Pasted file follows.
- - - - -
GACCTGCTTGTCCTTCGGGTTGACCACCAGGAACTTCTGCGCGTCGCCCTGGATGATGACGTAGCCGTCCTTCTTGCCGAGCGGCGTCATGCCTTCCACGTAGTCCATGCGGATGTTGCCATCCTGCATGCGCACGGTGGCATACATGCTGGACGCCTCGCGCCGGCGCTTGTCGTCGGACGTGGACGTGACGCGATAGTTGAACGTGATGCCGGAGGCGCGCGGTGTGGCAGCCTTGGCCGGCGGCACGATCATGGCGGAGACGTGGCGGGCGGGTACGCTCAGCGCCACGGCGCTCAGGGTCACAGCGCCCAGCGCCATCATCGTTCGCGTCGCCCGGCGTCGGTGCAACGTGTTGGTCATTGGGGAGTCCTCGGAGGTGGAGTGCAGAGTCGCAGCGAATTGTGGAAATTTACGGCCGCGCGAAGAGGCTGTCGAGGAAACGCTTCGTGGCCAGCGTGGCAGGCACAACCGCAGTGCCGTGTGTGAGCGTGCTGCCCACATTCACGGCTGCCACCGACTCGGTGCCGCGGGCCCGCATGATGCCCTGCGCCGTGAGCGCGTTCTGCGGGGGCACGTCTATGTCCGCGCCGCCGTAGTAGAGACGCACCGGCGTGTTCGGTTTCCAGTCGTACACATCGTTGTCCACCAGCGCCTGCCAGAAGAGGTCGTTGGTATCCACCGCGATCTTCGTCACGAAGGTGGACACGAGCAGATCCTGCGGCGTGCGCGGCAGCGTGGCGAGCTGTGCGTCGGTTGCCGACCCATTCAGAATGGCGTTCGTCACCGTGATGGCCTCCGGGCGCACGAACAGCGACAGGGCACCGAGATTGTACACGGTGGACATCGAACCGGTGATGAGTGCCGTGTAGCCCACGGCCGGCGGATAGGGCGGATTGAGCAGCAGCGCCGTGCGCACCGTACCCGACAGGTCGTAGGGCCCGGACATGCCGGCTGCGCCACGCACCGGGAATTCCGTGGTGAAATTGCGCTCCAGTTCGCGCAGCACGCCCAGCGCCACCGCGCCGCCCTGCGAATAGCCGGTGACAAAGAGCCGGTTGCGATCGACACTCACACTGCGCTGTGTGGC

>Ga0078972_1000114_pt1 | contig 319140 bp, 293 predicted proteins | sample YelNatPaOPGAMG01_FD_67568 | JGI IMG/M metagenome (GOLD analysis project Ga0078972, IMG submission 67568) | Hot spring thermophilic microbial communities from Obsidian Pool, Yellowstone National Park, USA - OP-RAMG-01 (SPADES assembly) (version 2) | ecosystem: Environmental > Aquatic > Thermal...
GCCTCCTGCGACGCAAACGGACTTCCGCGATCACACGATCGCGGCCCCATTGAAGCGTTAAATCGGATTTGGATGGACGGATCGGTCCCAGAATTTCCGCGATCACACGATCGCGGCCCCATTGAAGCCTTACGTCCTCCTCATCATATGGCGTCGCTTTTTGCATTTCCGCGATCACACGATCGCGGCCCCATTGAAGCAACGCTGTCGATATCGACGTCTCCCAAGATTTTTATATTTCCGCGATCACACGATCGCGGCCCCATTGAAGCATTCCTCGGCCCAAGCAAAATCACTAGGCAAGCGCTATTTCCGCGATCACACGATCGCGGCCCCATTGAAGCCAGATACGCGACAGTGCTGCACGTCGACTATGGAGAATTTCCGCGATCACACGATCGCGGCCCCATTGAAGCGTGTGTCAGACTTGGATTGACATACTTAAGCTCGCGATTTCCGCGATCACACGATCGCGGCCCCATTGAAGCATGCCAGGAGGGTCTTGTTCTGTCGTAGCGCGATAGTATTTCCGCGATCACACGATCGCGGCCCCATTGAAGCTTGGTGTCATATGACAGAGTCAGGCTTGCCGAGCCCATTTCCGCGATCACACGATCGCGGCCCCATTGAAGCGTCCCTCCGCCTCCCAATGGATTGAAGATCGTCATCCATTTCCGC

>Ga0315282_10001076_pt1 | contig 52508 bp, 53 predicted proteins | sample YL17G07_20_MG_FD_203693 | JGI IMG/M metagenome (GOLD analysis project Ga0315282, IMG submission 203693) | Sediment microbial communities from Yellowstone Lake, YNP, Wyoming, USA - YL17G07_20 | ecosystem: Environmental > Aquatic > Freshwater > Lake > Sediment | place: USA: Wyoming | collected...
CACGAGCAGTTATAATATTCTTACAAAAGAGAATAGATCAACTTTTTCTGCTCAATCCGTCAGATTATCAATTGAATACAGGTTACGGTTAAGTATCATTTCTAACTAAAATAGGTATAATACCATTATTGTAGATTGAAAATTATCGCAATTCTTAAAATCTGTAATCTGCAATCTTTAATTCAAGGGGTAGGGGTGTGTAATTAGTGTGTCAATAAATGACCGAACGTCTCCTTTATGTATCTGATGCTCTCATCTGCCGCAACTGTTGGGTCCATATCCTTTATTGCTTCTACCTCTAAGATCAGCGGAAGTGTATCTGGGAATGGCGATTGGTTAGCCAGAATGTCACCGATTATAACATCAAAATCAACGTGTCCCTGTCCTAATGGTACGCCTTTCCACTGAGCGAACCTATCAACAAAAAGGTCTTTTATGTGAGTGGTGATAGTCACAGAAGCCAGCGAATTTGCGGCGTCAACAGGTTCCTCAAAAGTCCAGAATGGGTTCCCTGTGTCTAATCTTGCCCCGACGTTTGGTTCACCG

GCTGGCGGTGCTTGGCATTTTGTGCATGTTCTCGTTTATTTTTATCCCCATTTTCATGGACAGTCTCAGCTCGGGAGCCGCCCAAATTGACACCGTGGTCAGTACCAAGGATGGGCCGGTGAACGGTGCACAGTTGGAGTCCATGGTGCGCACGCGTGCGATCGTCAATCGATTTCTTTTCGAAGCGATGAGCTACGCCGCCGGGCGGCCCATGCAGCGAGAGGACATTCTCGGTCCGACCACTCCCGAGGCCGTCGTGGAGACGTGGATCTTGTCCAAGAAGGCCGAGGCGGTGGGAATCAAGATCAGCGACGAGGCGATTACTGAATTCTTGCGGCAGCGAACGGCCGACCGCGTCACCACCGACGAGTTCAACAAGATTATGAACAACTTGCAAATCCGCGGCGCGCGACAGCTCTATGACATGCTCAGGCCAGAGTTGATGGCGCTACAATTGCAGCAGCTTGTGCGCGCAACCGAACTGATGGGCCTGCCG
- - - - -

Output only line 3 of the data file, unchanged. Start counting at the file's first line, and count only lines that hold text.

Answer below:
GCCTCCTGCGACGCAAACGGACTTCCGCGATCACACGATCGCGGCCCCATTGAAGCGTTAAATCGGATTTGGATGGACGGATCGGTCCCAGAATTTCCGCGATCACACGATCGCGGCCCCATTGAAGCCTTACGTCCTCCTCATCATATGGCGTCGCTTTTTGCATTTCCGCGATCACACGATCGCGGCCCCATTGAAGCAACGCTGTCGATATCGACGTCTCCCAAGATTTTTATATTTCCGCGATCACACGATCGCGGCCCCATTGAAGCATTCCTCGGCCCAAGCAAAATCACTAGGCAAGCGCTATTTCCGCGATCACACGATCGCGGCCCCATTGAAGCCAGATACGCGACAGTGCTGCACGTCGACTATGGAGAATTTCCGCGATCACACGATCGCGGCCCCATTGAAGCGTGTGTCAGACTTGGATTGACATACTTAAGCTCGCGATTTCCGCGATCACACGATCGCGGCCCCATTGAAGCATGCCAGGAGGGTCTTGTTCTGTCGTAGCGCGATAGTATTTCCGCGATCACACGATCGCGGCCCCATTGAAGCTTGGTGTCATATGACAGAGTCAGGCTTGCCGAGCCCATTTCCGCGATCACACGATCGCGGCCCCATTGAAGCGTCCCTCCGCCTCCCAATGGATTGAAGATCGTCATCCATTTCCGC